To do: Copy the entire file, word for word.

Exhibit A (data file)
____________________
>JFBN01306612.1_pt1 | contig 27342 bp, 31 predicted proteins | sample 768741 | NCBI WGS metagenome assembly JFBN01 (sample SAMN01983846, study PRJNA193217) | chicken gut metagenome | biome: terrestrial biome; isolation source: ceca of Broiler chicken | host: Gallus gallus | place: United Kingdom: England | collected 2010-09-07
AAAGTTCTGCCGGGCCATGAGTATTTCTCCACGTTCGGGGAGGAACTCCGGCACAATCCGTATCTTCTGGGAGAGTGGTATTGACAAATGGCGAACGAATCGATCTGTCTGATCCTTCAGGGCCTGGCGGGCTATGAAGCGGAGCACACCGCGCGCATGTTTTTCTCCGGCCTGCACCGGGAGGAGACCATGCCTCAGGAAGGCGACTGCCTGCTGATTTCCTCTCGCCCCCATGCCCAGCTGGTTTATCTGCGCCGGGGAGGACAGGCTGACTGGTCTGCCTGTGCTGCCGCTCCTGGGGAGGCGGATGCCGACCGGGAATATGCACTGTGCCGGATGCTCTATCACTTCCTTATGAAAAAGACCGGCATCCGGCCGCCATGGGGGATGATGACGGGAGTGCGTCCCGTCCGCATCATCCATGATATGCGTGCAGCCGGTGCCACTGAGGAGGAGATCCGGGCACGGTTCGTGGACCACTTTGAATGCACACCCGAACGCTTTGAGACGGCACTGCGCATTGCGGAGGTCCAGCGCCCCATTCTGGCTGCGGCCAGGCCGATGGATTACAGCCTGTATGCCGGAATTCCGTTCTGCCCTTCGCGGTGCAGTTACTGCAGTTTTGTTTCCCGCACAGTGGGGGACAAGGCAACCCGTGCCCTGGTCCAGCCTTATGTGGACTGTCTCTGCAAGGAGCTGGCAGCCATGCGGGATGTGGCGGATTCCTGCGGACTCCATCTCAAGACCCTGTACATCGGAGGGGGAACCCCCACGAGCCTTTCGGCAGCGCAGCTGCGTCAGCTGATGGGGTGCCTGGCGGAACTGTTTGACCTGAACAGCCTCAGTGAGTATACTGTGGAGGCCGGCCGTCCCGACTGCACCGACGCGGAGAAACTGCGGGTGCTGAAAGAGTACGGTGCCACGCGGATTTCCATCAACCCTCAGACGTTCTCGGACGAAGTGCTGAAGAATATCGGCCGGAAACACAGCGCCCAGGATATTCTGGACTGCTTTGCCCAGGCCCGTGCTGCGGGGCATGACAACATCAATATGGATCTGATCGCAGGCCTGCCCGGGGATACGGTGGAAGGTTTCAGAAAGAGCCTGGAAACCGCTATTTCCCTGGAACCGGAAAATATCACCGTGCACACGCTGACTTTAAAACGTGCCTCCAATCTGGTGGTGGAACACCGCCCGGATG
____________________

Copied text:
>JFBN01306612.1_pt1 | contig 27342 bp, 31 predicted proteins | sample 768741 | NCBI WGS metagenome assembly JFBN01 (sample SAMN01983846, study PRJNA193217) | chicken gut metagenome | biome: terrestrial biome; isolation source: ceca of Broiler chicken | host: Gallus gallus | place: United Kingdom: England | collected 2010-09-07
AAAGTTCTGCCGGGCCATGAGTATTTCTCCACGTTCGGGGAGGAACTCCGGCACAATCCGTATCTTCTGGGAGAGTGGTATTGACAAATGGCGAACGAATCGATCTGTCTGATCCTTCAGGGCCTGGCGGGCTATGAAGCGGAGCACACCGCGCGCATGTTTTTCTCCGGCCTGCACCGGGAGGAGACCATGCCTCAGGAAGGCGACTGCCTGCTGATTTCCTCTCGCCCCCATGCCCAGCTGGTTTATCTGCGCCGGGGAGGACAGGCTGACTGGTCTGCCTGTGCTGCCGCTCCTGGGGAGGCGGATGCCGACCGGGAATATGCACTGTGCCGGATGCTCTATCACTTCCTTATGAAAAAGACCGGCATCCGGCCGCCATGGGGGATGATGACGGGAGTGCGTCCCGTCCGCATCATCCATGATATGCGTGCAGCCGGTGCCACTGAGGAGGAGATCCGGGCACGGTTCGTGGACCACTTTGAATGCACACCCGAACGCTTTGAGACGGCACTGCGCATTGCGGAGGTCCAGCGCCCCATTCTGGCTGCGGCCAGGCCGATGGATTACAGCCTGTATGCCGGAATTCCGTTCTGCCCTTCGCGGTGCAGTTACTGCAGTTTTGTTTCCCGCACAGTGGGGGACAAGGCAACCCGTGCCCTGGTCCAGCCTTATGTGGACTGTCTCTGCAAGGAGCTGGCAGCCATGCGGGATGTGGCGGATTCCTGCGGACTCCATCTCAAGACCCTGTACATCGGAGGGGGAACCCCCACGAGCCTTTCGGCAGCGCAGCTGCGTCAGCTGATGGGGTGCCTGGCGGAACTGTTTGACCTGAACAGCCTCAGTGAGTATACTGTGGAGGCCGGCCGTCCCGACTGCACCGACGCGGAGAAACTGCGGGTGCTGAAAGAGTACGGTGCCACGCGGATTTCCATCAACCCTCAGACGTTCTCGGACGAAGTGCTGAAGAATATCGGCCGGAAACACAGCGCCCAGGATATTCTGGACTGCTTTGCCCAGGCCCGTGCTGCGGGGCATGACAACATCAATATGGATCTGATCGCAGGCCTGCCCGGGGATACGGTGGAAGGTTTCAGAAAGAGCCTGGAAACCGCTATTTCCCTGGAACCGGAAAATATCACCGTGCACACGCTGACTTTAAAACGTGCCTCCAATCTGGTGGTGGAACACCGCCCGGATG